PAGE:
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Using HR technology to stop children dying

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1st Dec 2014
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The Ebola crisis has caused massive mobilisation of resources around the globe – from an infrastructural point of view, that’s been felt by Mark Banbury, Global CIO at Plan International, the worldwide NGO that invented child sponsorship over 70 years ago.

We talk to Mark about how HR technology is helping Plan respond faster, harder and more effectively than ever before, not just to the Ebola outbreak but to fulfil their priority of helping children in need, wherever they are.

Ebola is now an international threat but the initial threat countries were Liberia, Sierra Leone and Guinea. Plan International has operations in all three countries and in many areas has ceased all day-to-day operations – such as child sponsorship – to focus on containing Ebola.

Their experts have the skills and knowledge to combat the threat. Now the organisation is throwing the weight of modern technology behind its staff to save more lives.

“It’s really about providing tools,” said Mark.

“We have to deploy tablets with applications to do data tracking, and then we need to put that data into mapping resources to create map layers where the outbreaks are, where the schools are and where the medical equipment is. And we take that data and share it with other NGOs in other communities and with organisations like the UN.”

In May 2013 the company invested in new HR technology from SuccessFactors that now provides visibility across their entire global workforce. When disaster strikes, staff can be deployed to the areas most desperately in need of aid – all from a smartphone.

The technology also allows them to direct resources to protect their staff.

“We know at-a-glance who we have in country and where they are at any one point. Ebola is a non-discriminatory disease and it can strike anyone. We have lost a couple of staff members. Another staff member lost eight members of his family – his wife, children and his sister-in-law, brother-in-law and their children.

“This is the human side of managing staff – we must know our staff are safe and being cared for. That is very important to us.”

"Ultimately, Plan uses its HR systems to look at the people we have that are able to deploy. We keep an emergency roster on the system and that allows us to look at the individuals on our database. We have information on their skills and training that allows them to be deployed in the right situations. They may be people who work for Plan or freelancers. If we have gaps, we can go to the marketplace and acquire them from there.”

HR technology gives Plan this capability because it provides a unified global view of their staff. Every single employee uses the same interface. If three new nurses are hired in the Philippines, the system updates automatically so that deployment experts in the Plan headquarters are instantly aware of the new on-the-ground capability.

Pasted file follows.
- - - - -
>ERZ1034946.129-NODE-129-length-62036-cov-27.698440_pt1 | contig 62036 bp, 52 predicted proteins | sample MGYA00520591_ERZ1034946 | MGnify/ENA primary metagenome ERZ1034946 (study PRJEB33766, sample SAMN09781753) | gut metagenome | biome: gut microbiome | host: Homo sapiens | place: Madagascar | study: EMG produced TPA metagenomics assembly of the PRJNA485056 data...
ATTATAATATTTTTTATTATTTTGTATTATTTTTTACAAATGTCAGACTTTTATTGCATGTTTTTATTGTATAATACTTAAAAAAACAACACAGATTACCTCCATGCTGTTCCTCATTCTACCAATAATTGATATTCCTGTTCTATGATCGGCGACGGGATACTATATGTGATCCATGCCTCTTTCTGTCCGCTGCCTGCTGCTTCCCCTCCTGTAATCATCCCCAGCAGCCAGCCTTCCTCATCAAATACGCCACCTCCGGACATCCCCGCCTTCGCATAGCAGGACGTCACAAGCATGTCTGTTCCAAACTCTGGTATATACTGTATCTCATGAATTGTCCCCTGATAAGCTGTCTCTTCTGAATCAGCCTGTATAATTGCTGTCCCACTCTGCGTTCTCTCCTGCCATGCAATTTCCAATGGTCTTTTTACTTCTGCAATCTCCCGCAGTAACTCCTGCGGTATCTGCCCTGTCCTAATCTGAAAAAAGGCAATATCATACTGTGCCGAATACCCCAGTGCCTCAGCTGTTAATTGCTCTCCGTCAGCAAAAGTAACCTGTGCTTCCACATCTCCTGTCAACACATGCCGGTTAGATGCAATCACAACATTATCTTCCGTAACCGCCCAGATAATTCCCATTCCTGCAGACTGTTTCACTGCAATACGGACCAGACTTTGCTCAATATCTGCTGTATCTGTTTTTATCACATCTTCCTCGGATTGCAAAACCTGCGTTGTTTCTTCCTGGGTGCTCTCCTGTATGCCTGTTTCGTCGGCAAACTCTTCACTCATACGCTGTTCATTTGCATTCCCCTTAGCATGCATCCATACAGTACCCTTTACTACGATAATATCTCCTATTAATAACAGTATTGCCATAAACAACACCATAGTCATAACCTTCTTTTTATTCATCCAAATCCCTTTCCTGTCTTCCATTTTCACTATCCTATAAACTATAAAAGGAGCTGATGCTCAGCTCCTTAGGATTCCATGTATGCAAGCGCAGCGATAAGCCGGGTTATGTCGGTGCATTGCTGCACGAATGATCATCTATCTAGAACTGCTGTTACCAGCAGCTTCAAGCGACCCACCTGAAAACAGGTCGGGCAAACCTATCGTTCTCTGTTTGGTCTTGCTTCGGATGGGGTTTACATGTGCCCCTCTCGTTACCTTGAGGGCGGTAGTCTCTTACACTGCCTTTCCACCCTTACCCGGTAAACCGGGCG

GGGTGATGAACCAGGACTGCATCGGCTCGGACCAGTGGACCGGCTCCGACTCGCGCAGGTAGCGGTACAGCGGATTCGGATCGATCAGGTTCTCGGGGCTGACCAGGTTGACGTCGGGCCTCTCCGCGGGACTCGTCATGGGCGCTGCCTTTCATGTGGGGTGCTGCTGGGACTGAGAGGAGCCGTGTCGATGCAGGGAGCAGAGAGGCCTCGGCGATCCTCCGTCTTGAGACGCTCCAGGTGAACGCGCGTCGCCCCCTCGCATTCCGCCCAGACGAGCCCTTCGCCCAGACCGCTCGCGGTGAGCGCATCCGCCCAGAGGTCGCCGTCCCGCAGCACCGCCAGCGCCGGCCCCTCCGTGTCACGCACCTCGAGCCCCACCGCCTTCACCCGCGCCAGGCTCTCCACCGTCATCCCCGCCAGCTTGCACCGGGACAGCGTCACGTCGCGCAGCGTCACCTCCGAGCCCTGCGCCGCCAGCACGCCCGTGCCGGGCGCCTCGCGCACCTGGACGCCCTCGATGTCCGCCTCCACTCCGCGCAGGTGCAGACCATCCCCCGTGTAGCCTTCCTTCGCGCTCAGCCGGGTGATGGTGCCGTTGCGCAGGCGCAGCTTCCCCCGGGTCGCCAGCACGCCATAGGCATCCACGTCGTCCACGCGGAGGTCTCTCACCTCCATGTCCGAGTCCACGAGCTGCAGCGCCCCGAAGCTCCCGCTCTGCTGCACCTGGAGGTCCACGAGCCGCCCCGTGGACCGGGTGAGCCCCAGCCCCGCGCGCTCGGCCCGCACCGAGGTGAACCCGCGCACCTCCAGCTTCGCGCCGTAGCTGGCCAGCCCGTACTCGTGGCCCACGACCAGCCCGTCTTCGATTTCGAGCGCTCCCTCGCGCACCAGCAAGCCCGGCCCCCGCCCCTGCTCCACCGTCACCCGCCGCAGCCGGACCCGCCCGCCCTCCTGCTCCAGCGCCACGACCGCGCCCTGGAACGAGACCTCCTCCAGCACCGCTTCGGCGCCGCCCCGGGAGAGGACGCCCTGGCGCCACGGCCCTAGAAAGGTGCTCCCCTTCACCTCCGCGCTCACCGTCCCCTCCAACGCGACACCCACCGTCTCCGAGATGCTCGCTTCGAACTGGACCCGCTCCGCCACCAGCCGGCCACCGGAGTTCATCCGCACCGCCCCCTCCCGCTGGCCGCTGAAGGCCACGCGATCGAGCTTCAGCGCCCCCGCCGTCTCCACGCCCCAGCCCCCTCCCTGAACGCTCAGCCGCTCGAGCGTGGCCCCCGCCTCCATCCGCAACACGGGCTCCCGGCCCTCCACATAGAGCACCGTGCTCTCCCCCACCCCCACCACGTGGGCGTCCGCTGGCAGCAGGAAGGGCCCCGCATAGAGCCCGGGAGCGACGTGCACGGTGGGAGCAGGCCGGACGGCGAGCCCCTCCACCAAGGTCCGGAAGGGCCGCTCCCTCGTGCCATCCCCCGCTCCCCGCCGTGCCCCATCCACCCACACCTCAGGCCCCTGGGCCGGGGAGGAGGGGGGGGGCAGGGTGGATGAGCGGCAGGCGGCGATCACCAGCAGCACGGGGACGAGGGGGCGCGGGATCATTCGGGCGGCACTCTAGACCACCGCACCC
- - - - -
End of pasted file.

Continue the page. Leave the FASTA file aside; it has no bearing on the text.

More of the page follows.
“That’s not only good in an emergency system but also for the good of the organisation – where they are, what they’re doing, what qualifications they have.”

This capability has already saved lives. Within 72 hours of Typhoon Haiyan hitting the Philippines in November 2013, Plan had experts on the ground. Previously, according to Banbury, this could have taken weeks.

Time is gold when it comes to disaster response – and Plan’s streamlined functionality is allowing them to slash this time so they can get their experts where they need to be and save as many lives as they can.

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HR technology is just the beginning

Technology helps Plan International save lives in other ways. PoiMapper – developed by two ex-Nokia employees – is an application that works on the most basic mobile phones. As long as it’s GPS-enabled, you can do pinpoint mapping of key structures and facilities, such as water sources, health clinics and hospitals, and you can plot that information on maps and develop action plans to get resources to where people need them most.

Weather reports, crop prices, which markets are buying and selling – all this information is delivered over SMS text in the developing world. Plan does a lot of work with missing and abused children. If someone texts in with a missing child alert, that goes into a central resource, and can be re-broadcast over wide SMS networks, alongside television, to maximise the chance of a successful rescue.

Sometimes it really is the simplest technology that’s needed. In disaster zones you might be without power for 96 hours. An iPhone 6 would be nothing more than a brick in six hours. In fact, in disaster zones the use of UHF two-way radios is still very common due to long battery life and range.

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